Tennessee (1932) 13 1967, 1972, 1975, 1976, 1977 (×2)[c], 1982, 1983, 1987, 2003, 2007, 2018, 2019
LSU (1932) 11 1968, 1969, 1970, 1989, 1990, 1991, 1992, 2000, 2005, 2006, 2009
Vanderbilt (1932) 8 1965, 1966, 1974, 1988, 1993, 2000, 2007, 2008
Alabama (1932) 5 1973, 1978, 1979, 1987, 2002
Arkansas (1991) 3 1994, 1995, 2015
Georgia (1932) 3 1981, 2013, 2018
Ole Miss (1932) 2 1971, 1998
Mississippi State (1932) 2 1983, 2004
Auburn (1932) 2 1984, 1999
Florida (1932) 2 2011, 2014
South Carolina (1991) 1 2017
Missouri (2012) 0
Texas A&M (2012) 0

FootnotesEdit

  • a If no special demarcation indicates which award the player won that season, then he had earned all of the awards available for that year.
  • b Chris Jackson changed his name to Mahmoud Abdul-Rauf in 1991 after converting to Islam.[29]
  • c In 1976–77, two Tennessee players were chosen as the SEC Player of the Year—Ernie Grunfeld and Bernard King were selected by the Associated Press, and Grunfeld was also chosen by United Press International. Both players are counted in the total Player of the Year Award per school tally.

ReferencesEdit

  1. ^ a b "SEC Men's Basketball – Year in Review". Southeastern Conference. 2003-04-09. Archived from the original on 2007-09-27. Retrieved 2007-06-21.
  2. ^ "SEC Men's Basketball – Year in Review". Southeastern Conference. 2004-05-14. Archived from the original on 2007-09-30. Retrieved 2007-06-21.
  3. ^ "2004-05 SEC Men's Basketball Year in Review". Southeastern Conference. 2005-04-20. Archived from the original on 2007-09-27. Retrieved 2007-06-21.
  4. ^ "SEC Men's Basketball Release – Final 2005-06". Southeastern Conference. 2006-04-12. Archived from the original on 2007-09-27. Retrieved 2007-06-21.
  5. ^ "2006-07 SEC Men's Basketball Year in Review". Southeastern Conference. 2007-05-03. Archived from the original on 2007-09-30. Retrieved 2007-06-21.
  6. ^ "2008 SEC Men's Basketball Awards Announced". Southeastern Conference. 2008-03-11. Archived from the original on 2008-03-14. Retrieved 2008-03-11.
  7. ^ Associated Press (2008-03-17). "Foster, Pearl, Calathes claim honors on Associated Press All-SEC team". ESPN.com. Retrieved 2008-03-18.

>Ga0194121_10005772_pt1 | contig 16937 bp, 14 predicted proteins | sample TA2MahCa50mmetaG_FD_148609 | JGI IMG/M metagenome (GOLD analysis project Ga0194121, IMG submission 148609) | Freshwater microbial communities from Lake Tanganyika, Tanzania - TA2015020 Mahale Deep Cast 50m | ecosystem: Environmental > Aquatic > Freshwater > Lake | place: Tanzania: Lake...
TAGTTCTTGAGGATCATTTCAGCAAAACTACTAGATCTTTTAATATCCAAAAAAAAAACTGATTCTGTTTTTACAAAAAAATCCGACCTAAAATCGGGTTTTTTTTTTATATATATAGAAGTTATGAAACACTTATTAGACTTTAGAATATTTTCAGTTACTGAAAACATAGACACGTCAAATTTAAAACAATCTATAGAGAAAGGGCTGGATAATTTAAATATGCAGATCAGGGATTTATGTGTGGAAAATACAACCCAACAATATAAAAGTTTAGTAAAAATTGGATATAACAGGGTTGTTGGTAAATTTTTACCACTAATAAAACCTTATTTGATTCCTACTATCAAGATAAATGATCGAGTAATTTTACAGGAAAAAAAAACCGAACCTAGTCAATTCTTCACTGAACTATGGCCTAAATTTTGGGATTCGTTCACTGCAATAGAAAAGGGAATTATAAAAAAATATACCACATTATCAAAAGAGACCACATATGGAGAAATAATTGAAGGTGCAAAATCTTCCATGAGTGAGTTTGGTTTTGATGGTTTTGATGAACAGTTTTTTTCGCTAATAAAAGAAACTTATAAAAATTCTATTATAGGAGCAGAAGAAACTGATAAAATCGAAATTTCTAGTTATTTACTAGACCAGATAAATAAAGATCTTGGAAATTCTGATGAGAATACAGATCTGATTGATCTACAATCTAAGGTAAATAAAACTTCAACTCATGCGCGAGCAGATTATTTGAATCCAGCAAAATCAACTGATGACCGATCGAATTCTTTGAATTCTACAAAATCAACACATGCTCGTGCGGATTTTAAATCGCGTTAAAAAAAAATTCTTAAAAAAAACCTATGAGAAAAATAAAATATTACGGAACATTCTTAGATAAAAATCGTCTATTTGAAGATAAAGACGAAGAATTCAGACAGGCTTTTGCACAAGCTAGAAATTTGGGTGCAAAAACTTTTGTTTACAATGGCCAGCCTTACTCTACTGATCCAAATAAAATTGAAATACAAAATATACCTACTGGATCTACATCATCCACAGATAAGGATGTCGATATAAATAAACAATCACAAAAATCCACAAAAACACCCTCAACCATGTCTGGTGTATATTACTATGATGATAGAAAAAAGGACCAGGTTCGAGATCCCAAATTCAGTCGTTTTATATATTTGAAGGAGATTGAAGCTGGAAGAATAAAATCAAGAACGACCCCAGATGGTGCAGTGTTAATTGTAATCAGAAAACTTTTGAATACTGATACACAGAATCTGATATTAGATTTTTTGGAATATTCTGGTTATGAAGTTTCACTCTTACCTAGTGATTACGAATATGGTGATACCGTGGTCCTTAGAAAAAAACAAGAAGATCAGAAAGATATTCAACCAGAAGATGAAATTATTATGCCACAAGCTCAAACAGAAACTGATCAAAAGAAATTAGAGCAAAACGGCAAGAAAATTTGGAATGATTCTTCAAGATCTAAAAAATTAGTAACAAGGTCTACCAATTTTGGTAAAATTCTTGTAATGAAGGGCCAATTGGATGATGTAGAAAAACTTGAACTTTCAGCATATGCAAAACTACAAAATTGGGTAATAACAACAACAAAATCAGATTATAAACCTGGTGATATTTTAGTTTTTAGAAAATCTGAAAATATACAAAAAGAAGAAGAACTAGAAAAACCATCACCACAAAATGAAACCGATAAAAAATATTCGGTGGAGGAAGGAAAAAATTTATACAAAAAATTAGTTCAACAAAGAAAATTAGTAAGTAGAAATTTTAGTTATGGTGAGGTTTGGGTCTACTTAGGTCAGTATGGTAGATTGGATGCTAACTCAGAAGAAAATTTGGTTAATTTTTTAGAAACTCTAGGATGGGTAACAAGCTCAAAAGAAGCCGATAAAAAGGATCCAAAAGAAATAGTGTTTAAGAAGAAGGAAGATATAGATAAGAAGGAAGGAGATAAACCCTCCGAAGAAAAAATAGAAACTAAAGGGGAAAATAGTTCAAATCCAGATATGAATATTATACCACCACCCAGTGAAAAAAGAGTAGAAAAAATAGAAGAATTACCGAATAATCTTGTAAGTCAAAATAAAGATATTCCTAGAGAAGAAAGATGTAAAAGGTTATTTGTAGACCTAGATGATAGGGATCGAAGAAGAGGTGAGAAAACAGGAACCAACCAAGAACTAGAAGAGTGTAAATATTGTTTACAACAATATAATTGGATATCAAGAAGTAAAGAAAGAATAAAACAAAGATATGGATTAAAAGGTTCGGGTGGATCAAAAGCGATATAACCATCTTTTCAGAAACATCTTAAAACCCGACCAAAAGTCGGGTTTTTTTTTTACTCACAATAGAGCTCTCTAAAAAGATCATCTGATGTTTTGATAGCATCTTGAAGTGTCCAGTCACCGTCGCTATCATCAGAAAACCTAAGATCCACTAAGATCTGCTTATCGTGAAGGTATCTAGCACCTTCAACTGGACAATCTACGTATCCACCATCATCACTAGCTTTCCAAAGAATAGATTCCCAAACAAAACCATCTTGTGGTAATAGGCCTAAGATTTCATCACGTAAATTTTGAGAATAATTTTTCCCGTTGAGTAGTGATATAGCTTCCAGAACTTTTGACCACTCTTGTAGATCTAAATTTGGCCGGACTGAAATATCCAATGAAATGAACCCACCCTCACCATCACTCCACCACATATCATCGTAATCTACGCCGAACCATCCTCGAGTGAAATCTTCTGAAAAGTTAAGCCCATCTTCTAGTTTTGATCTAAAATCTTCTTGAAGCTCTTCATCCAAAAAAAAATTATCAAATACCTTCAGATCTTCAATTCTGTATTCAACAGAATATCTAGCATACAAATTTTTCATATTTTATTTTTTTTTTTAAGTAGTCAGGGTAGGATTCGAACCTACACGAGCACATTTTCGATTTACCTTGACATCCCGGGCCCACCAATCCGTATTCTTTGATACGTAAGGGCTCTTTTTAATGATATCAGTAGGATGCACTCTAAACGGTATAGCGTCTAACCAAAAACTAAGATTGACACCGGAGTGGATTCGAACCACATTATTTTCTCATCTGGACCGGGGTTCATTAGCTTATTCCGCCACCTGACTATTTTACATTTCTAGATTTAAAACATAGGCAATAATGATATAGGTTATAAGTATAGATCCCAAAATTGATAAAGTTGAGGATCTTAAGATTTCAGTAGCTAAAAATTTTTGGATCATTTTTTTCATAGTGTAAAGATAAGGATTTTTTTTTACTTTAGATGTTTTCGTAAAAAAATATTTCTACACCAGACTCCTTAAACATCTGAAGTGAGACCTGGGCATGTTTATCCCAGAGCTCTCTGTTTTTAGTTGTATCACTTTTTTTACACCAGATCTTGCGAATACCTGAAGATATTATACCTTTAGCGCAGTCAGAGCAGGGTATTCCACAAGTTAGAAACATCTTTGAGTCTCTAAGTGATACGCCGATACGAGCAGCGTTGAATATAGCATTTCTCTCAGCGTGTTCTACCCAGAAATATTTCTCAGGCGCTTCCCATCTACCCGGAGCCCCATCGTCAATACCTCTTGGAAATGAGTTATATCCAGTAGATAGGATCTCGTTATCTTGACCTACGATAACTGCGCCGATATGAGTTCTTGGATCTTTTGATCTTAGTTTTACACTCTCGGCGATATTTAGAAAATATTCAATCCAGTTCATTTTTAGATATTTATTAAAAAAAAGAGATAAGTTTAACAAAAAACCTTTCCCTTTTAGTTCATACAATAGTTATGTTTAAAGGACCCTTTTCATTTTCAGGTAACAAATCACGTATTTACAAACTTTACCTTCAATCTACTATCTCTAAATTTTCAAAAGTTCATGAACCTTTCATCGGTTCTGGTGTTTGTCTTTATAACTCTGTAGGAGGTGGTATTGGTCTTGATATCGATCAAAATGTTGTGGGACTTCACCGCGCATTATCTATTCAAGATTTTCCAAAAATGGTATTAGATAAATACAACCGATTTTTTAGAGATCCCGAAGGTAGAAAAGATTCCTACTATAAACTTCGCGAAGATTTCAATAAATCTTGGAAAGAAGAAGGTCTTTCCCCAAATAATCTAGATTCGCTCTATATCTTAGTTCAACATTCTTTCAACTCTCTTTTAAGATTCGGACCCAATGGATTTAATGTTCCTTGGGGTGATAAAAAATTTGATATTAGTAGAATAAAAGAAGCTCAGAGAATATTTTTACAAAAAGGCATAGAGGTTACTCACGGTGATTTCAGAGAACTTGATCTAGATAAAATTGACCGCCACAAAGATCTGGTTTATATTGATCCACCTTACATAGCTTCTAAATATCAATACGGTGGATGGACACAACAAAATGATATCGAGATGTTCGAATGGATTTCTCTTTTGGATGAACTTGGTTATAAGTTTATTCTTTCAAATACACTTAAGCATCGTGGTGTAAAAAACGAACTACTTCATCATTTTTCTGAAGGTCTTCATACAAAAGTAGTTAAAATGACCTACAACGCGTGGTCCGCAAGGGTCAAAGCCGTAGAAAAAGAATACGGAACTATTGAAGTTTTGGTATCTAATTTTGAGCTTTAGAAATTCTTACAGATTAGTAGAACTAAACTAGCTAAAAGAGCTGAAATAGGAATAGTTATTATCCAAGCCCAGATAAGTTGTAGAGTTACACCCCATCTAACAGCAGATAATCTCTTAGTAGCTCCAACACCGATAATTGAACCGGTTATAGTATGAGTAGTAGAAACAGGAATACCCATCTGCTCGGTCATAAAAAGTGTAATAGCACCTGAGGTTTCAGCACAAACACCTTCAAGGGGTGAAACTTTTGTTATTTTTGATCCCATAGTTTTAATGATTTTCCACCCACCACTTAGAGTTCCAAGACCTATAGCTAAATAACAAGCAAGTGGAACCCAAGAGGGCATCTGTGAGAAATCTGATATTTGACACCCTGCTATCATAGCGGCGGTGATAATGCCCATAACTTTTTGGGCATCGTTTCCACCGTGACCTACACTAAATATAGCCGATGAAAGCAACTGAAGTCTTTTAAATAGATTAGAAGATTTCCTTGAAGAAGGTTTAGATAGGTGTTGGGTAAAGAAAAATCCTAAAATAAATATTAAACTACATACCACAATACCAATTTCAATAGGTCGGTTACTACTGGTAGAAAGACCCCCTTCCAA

8. ^ "2009 SEC Men's Basketball Awards Announced" (Press release). Southeastern Conference. 2009-03-10. Archived from the original on 2009-03-13. Retrieved 2009-03-10.
  9. ^ Associated Press (2009-03-16). "AP All-SEC Men's Basketball Team Announced". Southeastern Conference. Archived from the original on April 15, 2009. Retrieved 2009-03-17.
  10. ^ "2010 SEC Men's Basketball Awards Announced" (Press release). Southeastern Conference. 2010-03-08. Retrieved 2010-03-08.
  11. ^ "2011 SEC Men's Basketball Awards Announced" (Press release). Southeastern Conference. 2011-03-08. Retrieved 2011-03-08.
  12. ^ "Parsons, Donovan, Jones honored on AP All-SEC team" (Press release). Fox News. 2011-03-14. Retrieved 2011-03-14.
  13. ^ "2012 SEC Men's Basketball Awards Announced" (Press release). Southeastern Conference. 2012-03-06. Retrieved 2011-03-06.
  14. ^ "Vandy's Jenkins unanimous AP All-SEC team pick" (Press release). MSNBC.com. March 12, 2012. Retrieved March 18, 2012.
  15. ^ "2013 SEC Men's Basketball Awards Announced" (Press release). Southeastern Conference. 2013-03-12. Retrieved 2013-03-12.
  16. ^ Associated Press (March 19, 2013). "UGa's Caldwell-Pope wins AP's SEC player of year". Sports Illustrated. Retrieved March 19, 2013.
  17. ^ "2014 SEC Men's Basketball Awards Announced" (Press release). Southeastern Conference. March 11, 2014. Retrieved March 11, 2014.
  18. ^ "Wilbekin, Donovan, Randle take AP SEC honors". Sports Illustrated. Associated Press. March 17, 2014. Retrieved March 18, 2014.
  19. ^ "2015 SEC Men's Basketball Awards Announced" (Press release). Southeastern Conference. March 10, 2015. Retrieved March 10, 2015.
  20. ^ Newberry, Paul (March 16, 2015). "Portis is AP's SEC player of year; Calipari, Towns honored". Associated Press. Retrieved March 17, 2015.
  21. ^ "2016 SEC Men's Basketball awards announced" (Press release). Southeastern Conference. March 8, 2016. Retrieved March 8, 2016.
  22. ^ "UK's Tyler Ulis named AP's SEC Player of the Year". Cincinnati: WLWT. Associated Press. March 14, 2016. Retrieved March 18, 2016.
  23. ^ "Kentucky's Monk Picked as AP's SEC Player, Newcomer of Year". Southeastern Conference. 2017-03-07. Retrieved 2007-03-07.
  24. ^ "2017 SEC Men's Basketball Awards announced". Southeastern Conference. 2017-03-07. Retrieved 2007-03-07.
  25. ^ Megargee, Rick (2018-03-06). "Georgia's Yante Maten selected as AP SEC player of the year". The Washington Post. Associated Press. Retrieved 2018-03-06.
  26. ^ "2018 SEC Men's Basketball Awards announced" (Press release). Southeaster Conference. 2018-03-06. Retrieved 2018-03-06.
  27. ^ "2019 SEC Men's Basketball Awards announced" (Press release). Southeastern Conference. March 12, 2019. Retrieved March 12, 2019.
  28. ^ "Tennessee's Grant Williams named AP SEC player of year". The News & Observer. Raleigh, NC. March 12, 2019. Retrieved March 12, 2019.
  29. ^ "Playing by the Rules". Transcript. Public Broadcasting Service (PBS). 14 March 1996. Retrieved 4 September 2009.